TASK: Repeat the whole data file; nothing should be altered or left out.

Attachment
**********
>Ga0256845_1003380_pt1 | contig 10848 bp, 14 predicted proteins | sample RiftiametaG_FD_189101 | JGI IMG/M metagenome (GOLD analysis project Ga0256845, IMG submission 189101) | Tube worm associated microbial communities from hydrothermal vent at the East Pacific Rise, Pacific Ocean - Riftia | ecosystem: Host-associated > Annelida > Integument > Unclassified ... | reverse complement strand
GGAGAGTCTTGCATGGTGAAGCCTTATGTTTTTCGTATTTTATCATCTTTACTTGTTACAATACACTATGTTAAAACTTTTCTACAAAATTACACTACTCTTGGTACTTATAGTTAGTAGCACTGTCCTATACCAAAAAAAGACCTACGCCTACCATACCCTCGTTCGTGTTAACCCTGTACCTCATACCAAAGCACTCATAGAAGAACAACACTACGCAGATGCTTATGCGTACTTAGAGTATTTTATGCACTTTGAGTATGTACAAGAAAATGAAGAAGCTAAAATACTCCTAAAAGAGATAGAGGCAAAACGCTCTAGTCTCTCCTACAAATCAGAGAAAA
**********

>Ga0256845_1003380_pt1 | contig 10848 bp, 14 predicted proteins | sample RiftiametaG_FD_189101 | JGI IMG/M metagenome (GOLD analysis project Ga0256845, IMG submission 189101) | Tube worm associated microbial communities from hydrothermal vent at the East Pacific Rise, Pacific Ocean - Riftia | ecosystem: Host-associated > Annelida > Integument > Unclassified ... | reverse complement strand
GGAGAGTCTTGCATGGTGAAGCCTTATGTTTTTCGTATTTTATCATCTTTACTTGTTACAATACACTATGTTAAAACTTTTCTACAAAATTACACTACTCTTGGTACTTATAGTTAGTAGCACTGTCCTATACCAAAAAAAGACCTACGCCTACCATACCCTCGTTCGTGTTAACCCTGTACCTCATACCAAAGCACTCATAGAAGAACAACACTACGCAGATGCTTATGCGTACTTAGAGTATTTTATGCACTTTGAGTATGTACAAGAAAATGAAGAAGCTAAAATACTCCTAAAAGAGATAGAGGCAAAACGCTCTAGTCTCTCCTACAAATCAGAGAAAA